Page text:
- Students use alternative art materials for one-night-only exhibition June 18
- Digital Media wins national prize for TEDxBirmingham video
- Trip to New York brings national attention to Birmingham renaissance
- Clothes that work for new grads hitting the market
- Hagel emphasizes leadership to Naval Academy graduates
- Birmingham Chosen To Host 2015 C-USA Basketball Championships
- On The Money: How new graduates can take on the job market
- Canvas unrolled for new school year
- Tornadoes Leave Trail of Devastation (Photos)
- Campus closes early Tuesday due to severe thunderstorm
- Alabama does a double take: ‘Urinetown: the Musical’ hits home twice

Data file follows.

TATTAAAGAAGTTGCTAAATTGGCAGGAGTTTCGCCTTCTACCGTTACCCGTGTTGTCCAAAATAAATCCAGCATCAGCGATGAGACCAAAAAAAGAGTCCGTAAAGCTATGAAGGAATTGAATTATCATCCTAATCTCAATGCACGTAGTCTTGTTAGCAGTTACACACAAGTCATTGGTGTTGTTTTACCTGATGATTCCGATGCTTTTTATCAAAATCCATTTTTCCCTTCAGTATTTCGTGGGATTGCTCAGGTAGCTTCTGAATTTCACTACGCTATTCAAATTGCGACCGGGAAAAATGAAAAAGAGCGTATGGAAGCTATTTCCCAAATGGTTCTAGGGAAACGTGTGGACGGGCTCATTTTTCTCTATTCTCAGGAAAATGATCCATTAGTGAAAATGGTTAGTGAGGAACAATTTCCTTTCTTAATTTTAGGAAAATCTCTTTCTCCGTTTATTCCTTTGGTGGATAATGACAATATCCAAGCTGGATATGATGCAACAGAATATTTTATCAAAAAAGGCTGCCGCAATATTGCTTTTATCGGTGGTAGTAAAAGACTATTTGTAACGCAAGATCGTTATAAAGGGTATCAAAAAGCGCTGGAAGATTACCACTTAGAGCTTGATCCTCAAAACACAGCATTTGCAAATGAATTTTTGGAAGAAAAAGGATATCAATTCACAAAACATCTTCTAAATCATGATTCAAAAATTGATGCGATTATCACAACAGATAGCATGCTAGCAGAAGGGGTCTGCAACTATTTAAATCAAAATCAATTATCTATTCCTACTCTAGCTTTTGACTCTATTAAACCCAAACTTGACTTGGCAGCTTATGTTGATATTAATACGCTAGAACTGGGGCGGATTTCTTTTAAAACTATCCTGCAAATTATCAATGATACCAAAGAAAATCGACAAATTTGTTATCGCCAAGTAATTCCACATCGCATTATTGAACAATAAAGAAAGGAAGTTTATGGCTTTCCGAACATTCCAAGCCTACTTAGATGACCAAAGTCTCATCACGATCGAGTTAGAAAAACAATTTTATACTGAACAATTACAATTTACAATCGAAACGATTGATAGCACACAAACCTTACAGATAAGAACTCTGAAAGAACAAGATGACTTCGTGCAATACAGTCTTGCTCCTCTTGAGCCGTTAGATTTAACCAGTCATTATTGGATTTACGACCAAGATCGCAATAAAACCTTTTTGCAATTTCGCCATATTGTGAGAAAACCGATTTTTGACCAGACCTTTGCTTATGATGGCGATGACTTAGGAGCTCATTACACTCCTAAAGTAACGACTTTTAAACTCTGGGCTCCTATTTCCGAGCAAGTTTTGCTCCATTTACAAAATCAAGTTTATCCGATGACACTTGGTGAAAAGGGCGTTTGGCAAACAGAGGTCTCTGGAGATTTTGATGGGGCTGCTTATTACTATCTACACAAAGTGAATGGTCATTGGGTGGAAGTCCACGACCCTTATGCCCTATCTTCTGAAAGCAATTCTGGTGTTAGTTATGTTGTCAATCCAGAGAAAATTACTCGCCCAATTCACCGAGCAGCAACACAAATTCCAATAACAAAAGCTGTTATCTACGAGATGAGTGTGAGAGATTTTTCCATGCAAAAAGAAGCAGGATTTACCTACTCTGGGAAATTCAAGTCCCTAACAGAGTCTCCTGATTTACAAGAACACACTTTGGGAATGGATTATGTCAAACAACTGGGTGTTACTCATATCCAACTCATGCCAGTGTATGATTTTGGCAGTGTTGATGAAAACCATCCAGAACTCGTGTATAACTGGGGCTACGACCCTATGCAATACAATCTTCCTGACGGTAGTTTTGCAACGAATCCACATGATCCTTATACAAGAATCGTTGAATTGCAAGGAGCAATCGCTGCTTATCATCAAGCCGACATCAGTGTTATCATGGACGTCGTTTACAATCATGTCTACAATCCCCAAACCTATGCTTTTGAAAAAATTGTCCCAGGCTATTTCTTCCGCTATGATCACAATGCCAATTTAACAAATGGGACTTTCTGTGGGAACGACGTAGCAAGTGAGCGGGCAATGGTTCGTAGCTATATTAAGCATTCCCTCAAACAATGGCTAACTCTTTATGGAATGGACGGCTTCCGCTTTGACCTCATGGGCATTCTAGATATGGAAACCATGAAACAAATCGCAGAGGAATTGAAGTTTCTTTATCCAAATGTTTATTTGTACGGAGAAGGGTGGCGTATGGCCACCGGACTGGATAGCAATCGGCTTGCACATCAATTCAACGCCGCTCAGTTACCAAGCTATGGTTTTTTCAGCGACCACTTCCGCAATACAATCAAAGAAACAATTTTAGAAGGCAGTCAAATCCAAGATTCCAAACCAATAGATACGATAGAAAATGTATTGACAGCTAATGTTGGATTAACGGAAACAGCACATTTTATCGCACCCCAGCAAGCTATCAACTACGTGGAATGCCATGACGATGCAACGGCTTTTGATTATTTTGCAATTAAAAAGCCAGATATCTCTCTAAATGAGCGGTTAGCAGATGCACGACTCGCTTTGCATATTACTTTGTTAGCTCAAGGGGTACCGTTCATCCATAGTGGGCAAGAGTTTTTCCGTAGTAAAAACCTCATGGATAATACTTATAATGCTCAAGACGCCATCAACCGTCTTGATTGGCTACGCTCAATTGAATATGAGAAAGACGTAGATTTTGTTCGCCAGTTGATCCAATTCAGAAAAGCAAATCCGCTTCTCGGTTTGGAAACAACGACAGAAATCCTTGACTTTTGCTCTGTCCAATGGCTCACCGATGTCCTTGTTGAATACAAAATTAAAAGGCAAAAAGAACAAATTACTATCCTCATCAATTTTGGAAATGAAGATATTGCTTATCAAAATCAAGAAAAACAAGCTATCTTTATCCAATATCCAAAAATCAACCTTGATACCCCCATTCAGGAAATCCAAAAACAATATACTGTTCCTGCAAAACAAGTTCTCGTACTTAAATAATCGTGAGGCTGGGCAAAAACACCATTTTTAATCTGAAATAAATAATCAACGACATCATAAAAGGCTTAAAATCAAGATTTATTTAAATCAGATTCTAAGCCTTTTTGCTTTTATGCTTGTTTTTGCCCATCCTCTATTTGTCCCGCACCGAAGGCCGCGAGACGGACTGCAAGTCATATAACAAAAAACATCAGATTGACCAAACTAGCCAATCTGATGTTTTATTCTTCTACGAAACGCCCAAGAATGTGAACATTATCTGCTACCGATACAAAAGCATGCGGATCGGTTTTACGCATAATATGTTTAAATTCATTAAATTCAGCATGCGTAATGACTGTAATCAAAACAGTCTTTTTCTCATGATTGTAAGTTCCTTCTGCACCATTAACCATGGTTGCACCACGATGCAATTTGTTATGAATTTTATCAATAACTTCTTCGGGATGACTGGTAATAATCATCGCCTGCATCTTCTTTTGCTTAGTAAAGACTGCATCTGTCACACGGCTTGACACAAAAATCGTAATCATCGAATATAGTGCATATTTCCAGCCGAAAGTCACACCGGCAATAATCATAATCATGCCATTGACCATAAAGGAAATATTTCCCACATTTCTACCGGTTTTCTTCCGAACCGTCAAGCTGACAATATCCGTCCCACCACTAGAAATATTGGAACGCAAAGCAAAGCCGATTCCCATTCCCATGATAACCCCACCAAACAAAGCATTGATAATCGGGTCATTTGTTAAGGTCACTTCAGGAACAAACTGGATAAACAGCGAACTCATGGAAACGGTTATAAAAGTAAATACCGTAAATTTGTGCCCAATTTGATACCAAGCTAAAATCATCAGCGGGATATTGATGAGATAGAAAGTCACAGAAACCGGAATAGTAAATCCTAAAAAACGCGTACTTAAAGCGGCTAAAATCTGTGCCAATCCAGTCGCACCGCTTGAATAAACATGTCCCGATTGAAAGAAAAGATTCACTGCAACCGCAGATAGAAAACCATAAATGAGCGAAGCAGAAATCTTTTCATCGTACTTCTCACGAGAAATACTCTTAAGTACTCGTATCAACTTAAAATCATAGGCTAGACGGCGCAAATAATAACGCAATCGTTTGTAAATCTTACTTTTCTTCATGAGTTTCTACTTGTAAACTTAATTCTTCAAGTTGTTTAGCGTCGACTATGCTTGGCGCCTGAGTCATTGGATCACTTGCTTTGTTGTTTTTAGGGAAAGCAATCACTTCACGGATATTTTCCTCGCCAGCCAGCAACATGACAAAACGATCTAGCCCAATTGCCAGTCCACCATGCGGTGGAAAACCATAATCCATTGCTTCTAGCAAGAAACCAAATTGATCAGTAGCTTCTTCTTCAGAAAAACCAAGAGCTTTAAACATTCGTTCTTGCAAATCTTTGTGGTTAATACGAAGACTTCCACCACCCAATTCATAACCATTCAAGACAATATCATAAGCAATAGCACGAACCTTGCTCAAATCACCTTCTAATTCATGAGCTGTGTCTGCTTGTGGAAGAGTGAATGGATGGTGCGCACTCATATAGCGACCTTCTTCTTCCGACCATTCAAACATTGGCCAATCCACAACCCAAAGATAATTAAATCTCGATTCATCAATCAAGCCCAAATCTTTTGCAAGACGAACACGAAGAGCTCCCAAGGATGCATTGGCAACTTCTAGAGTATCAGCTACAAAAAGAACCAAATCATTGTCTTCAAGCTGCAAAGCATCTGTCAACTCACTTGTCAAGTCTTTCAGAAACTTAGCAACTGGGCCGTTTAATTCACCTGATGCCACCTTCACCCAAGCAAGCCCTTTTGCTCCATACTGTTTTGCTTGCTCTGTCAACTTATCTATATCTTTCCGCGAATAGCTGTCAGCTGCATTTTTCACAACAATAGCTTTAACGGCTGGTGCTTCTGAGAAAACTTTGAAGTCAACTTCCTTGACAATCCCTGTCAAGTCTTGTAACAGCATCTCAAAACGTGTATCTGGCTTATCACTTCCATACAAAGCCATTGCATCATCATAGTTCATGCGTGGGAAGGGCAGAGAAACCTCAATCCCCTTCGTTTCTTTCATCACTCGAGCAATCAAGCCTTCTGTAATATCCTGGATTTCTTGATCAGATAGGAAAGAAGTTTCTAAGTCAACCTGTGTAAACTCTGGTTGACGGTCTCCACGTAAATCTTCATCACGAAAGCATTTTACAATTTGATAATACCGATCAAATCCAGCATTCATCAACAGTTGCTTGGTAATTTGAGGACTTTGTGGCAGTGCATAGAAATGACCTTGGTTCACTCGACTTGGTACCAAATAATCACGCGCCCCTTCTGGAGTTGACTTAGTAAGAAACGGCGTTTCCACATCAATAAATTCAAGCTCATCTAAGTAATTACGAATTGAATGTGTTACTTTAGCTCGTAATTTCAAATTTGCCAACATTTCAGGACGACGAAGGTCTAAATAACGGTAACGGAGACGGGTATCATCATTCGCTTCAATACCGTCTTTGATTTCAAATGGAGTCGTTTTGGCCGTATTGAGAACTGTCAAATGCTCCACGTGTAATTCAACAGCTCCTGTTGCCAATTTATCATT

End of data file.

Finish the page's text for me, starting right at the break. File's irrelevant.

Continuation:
- A+ Performance by Legend
- UAB Women’s Softball defeat Charlotte 49ers (8-0)
- A Fun and Fluffy Study Break In Lister Hill
- UAB Earth Month Festival
The local food movement – why food matters
Birmingham is known for its culinary excellence and diversity. Many of the city’s top chefs are embracing the local food movement — eating locally produced food in season. Proponents suggest it is a healthier way to eat while also supporting the local economy.
In March, UAB hosted a screening of a documentary film called “Eating Alabama.” Produced by local filmmaker Andrew Beck Grace, the film follows Grace’s and his wife’s efforts to eat locally for one year. Subtitled “A story of why food matters,” the film touches on the role food plays in our modern society.
In this video, Beth Kitchin, Ph.D., R.D., an assistant professor in the UAB Department of Nutrition Sciences, talks to Grace about the film, and offers some of her own thoughts about food, relationships and eating locally.